Today I physically examined four adorable and well behaved little girls. Well, the one that was 5 days old was crying but its okay because she was new to this whole eating and breathing with lungs thing.
Seriously though, this whole pediatrics business is swaying my loyalty to surgery. Who wants to cut through a 47 year old’s fat deposits when you can pass out Dora the Explorer stickers to five year old girls after you listen to their lungs all day?!?! Pediatrics for the win!
Also in LCE today, I watched as 10 year old boy (who was about as big as a 16 year old) kicked and screamed while four nurses and a doctor held him down to give him a chicken pox vaccine. I was amazed at how my doctor remained upbeat and positive in the room and only became really serious at one point. It’s the dark side of pediatrics but it’s made a whole lot lighter with a positive, well trained staff.
But the real thing I took away from LCE today wasn’t even from my own experience. It was from the stories my LCE doctor told me as we sat in his office. It was like reading an award winning memoir. Medicine has a rich artistic and spiritual heritage and the three often intertwine so closely, both in history and in every day life, that it’s hard to tell whether someone is a physician, an artist, or a priest. I would argue that often they are all three to the patients they see. I wont get into everything that my LCE doctor told me but I will say that after hearing some of his stories I realized that when I become a physician, my being a Christian will allow me to experience and enjoy a whole aspect of medicine that perhaps many others are not able to. My connection with my patients will run far deeper than a simple exchange of scientific knowledge. I will be apt to pay close attention to all types of maladies present whether they be of the mind, the body, or the soul. By naturally being sensitive to the spiritual needs of my patients, I will be better equipped to navigate their situation and ease their concerns. This isn’t to say doctors who are not as personally focused on spirituality will not be excellent at what they do. I’m just relaying that I feel as though (and am happy that) the importance I place on spirituality personally will give me the opportunity engage in a unique relationship with my patients.
If for nothing else, the experiences doctors collect make it the most incredible profession in the world. I think most doctors are or become good story tellers. It makes sense. We’re trained to think in terms of a story. We don’t have questions on our tests that say “list the 5 types of necrosis”. We have questions that say “a scuba diver was 50 feet under water when she got scared and rushed to the surface. she experienced pain in her joints and …etc”. Why? Because our lives are stories and when people come to you as a doctor they are going to tell you a story in which they are the protagonist. They aren’t going to say “Doctor, the billirubin in my blood is markedly unconjugated and my hematocrit is at 30!”. Usually.
There were so many stories, so many powerful moments relayed to me today, I will not do them the injustice of trying to recount them in a haphazard manner. But I will mention one recent occurrence that my LCE doc told me about. He said he recently treated a boy who’s mother opened up to him about the loss of another son in a terrible accident. To make a long story short, the doctor ended up introducing this mother to another mother who’s children he had treated and who also had lost a son in a terrible accident many years before.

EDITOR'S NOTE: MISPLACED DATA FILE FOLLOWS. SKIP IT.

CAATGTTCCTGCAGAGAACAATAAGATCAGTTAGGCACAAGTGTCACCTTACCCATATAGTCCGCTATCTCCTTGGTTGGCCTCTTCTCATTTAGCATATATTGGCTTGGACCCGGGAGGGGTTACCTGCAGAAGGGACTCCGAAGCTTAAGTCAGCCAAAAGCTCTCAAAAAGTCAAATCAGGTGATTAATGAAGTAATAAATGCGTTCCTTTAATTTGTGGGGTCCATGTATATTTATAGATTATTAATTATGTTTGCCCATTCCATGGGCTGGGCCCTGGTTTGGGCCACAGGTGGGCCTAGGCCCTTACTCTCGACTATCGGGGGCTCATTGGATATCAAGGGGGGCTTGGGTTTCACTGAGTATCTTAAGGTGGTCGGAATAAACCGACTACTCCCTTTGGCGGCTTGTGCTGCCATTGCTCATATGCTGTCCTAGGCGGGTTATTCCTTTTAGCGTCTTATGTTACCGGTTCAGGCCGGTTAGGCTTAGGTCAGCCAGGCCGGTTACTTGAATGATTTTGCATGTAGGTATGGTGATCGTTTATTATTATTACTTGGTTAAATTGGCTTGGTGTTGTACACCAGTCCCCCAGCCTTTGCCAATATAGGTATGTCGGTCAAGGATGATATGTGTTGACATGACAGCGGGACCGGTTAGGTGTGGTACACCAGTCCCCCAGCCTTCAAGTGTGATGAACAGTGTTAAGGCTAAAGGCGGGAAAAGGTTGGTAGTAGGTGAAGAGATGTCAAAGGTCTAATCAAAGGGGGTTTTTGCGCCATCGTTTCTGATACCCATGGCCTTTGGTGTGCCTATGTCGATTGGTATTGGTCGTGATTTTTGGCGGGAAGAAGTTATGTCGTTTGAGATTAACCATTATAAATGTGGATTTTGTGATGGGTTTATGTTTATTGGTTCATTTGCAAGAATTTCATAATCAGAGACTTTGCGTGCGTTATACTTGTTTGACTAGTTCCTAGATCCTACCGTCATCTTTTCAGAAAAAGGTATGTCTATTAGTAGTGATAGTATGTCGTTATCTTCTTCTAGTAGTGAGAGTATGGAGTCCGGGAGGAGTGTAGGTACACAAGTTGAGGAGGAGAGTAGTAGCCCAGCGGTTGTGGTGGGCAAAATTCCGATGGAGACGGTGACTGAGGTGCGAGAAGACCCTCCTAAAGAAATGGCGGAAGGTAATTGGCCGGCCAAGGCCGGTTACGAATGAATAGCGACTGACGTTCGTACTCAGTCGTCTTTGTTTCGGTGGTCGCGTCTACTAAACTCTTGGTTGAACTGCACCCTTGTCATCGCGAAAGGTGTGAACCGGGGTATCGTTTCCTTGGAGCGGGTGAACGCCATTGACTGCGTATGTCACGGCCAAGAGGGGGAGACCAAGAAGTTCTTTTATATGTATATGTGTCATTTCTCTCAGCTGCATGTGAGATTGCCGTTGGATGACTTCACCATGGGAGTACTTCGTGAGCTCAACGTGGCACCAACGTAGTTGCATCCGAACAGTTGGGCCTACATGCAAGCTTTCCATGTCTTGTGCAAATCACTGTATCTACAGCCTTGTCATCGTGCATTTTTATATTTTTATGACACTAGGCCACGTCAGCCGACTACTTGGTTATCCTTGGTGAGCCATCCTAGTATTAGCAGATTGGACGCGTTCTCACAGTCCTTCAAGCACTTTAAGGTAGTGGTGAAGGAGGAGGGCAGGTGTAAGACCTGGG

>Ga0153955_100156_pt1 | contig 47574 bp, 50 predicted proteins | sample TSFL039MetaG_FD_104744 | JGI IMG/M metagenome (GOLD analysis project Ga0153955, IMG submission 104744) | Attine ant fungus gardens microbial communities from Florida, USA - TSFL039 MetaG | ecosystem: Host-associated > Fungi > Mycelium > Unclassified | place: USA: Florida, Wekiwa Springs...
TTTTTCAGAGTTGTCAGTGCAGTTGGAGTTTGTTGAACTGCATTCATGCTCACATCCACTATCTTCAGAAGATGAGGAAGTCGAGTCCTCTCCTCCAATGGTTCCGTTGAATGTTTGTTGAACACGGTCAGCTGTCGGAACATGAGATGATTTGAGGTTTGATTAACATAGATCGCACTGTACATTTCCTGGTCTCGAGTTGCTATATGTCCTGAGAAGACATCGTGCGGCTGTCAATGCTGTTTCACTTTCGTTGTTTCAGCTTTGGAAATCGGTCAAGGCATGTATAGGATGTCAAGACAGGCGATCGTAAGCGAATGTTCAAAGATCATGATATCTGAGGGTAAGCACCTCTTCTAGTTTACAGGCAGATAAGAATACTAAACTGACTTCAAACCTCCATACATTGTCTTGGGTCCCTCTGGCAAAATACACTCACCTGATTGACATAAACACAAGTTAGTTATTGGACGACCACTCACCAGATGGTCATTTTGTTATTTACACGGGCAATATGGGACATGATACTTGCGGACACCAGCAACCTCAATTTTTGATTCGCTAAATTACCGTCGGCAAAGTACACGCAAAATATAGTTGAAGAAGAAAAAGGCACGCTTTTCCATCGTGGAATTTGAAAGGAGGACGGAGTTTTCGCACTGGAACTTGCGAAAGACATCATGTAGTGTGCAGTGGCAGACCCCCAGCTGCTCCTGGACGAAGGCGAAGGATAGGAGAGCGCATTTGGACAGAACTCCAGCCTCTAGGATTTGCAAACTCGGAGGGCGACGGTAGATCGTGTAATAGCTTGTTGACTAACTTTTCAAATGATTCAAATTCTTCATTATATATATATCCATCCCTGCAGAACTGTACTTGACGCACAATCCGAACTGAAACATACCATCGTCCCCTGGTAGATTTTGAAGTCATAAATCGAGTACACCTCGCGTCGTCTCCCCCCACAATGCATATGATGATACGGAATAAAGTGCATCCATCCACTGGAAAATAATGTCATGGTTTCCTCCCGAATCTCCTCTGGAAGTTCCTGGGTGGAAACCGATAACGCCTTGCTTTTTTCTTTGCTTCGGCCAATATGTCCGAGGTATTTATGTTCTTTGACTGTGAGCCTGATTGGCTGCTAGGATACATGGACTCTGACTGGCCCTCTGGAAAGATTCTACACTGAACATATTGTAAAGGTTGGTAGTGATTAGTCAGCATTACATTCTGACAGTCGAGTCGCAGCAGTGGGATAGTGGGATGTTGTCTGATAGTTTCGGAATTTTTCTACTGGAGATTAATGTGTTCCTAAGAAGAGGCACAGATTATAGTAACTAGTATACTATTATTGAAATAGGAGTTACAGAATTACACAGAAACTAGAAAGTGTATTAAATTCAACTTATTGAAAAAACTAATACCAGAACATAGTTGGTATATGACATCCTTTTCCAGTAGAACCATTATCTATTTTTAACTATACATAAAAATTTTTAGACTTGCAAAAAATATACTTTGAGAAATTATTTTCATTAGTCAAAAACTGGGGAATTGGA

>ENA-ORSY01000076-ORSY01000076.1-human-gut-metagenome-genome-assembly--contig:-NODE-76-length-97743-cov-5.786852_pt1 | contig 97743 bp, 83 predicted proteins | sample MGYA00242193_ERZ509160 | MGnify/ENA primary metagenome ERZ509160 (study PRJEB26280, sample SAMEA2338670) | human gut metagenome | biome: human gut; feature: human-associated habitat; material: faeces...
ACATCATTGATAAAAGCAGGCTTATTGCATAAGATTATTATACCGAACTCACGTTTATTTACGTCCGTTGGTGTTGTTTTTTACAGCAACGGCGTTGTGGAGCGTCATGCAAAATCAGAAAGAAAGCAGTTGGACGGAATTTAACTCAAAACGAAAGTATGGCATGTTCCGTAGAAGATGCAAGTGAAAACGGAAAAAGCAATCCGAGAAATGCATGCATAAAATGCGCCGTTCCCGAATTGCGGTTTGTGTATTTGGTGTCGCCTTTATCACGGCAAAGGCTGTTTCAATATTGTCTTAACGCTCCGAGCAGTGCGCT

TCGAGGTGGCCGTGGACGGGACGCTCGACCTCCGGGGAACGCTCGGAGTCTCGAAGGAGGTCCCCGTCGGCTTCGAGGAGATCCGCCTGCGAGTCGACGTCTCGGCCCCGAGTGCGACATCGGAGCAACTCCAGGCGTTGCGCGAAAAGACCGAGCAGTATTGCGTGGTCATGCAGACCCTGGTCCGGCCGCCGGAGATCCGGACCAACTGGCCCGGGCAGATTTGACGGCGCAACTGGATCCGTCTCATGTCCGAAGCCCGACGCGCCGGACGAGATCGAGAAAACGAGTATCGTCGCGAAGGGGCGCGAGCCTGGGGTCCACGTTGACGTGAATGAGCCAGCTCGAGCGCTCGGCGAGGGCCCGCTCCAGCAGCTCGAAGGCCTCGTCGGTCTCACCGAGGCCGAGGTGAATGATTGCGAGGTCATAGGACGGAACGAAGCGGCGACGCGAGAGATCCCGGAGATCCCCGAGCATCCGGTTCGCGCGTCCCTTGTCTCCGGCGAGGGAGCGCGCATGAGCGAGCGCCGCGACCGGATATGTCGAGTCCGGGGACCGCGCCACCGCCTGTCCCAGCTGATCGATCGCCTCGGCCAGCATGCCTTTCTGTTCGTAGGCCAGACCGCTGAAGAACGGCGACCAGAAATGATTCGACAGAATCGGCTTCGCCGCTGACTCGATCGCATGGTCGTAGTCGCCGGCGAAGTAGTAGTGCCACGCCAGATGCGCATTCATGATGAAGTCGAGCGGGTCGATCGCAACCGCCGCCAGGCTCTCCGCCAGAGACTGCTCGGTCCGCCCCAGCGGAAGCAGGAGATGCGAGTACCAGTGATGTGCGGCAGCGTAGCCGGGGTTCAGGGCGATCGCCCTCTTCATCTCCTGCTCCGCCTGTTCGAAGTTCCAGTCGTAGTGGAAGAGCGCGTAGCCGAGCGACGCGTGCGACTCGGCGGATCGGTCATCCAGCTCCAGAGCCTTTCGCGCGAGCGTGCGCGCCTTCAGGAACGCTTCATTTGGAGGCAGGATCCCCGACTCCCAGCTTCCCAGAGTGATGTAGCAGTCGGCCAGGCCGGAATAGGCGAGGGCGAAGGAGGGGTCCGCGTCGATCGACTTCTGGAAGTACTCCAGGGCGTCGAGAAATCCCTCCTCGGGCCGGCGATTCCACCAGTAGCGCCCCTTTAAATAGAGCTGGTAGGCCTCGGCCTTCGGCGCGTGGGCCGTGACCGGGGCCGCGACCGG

This is the real reason I think pediatrics is wooing me. Being a pediatrician means you get to do things like this. You get to foster community, real community between people that are hurting. And you get to form relationships with those people and their families. You play a pivotal role in the lives of hundreds (or thousands) of people on a day to day basis because (as my LCE doc so cleverly explained) you not only see them when they are sick, but you see them when they are well. I think very few doctors can say that. As far as I can deduce, in most surgical fields you don’t really build any substantial relationship with your patients or their families. In fact most of the time you spend with them they are unconscious. That’s a good thing because if they weren’t, you probably wouldn’t be able to heal them. Contrast this with pediatrics where your relationship with the patient, the way you communicate with them, could very well save their lives. In one relationships almost get in the way of healing; in the other, relationships play a central role in the healing. This is huge.
Of course that isn’t true of all surgical practice or pediatric practice for that matter, it’s just a very surface type observation. And here is where my decision gets complicated: while the relationship aspect of pediatrics seems to completely blow away the relationship aspect of surgery, the actual medicine involved (for me anyway) is somewhat boring in pediatrics and in surgery it’s anything but. When I’m in an operating room my blood is pumping, my heart rate’s up, I’m so excited and engaged I could stand there for literally 10 hours and never once complain. When I’m in the pediatric office I saunter around, occasionally jot down a drug name or two in my notebook, look in some kids ear… it’s dull. I mean it’s interesting, it really is, but compared to the procedures you get to perform in surgery, the pure medical aspect of pediatrics will put me in a coma. That’s not to say pediatricians don’t help just as many people or that what they do is any less important or less difficult. It’s just how I feel about the medicine involved.
This may very well be the most difficult decision of my life.
Today I physically examined four adorable and well behaved little girls. Well, the one that was 5 days old was crying but its okay because she was new to this whole eating and breathing with lungs thing.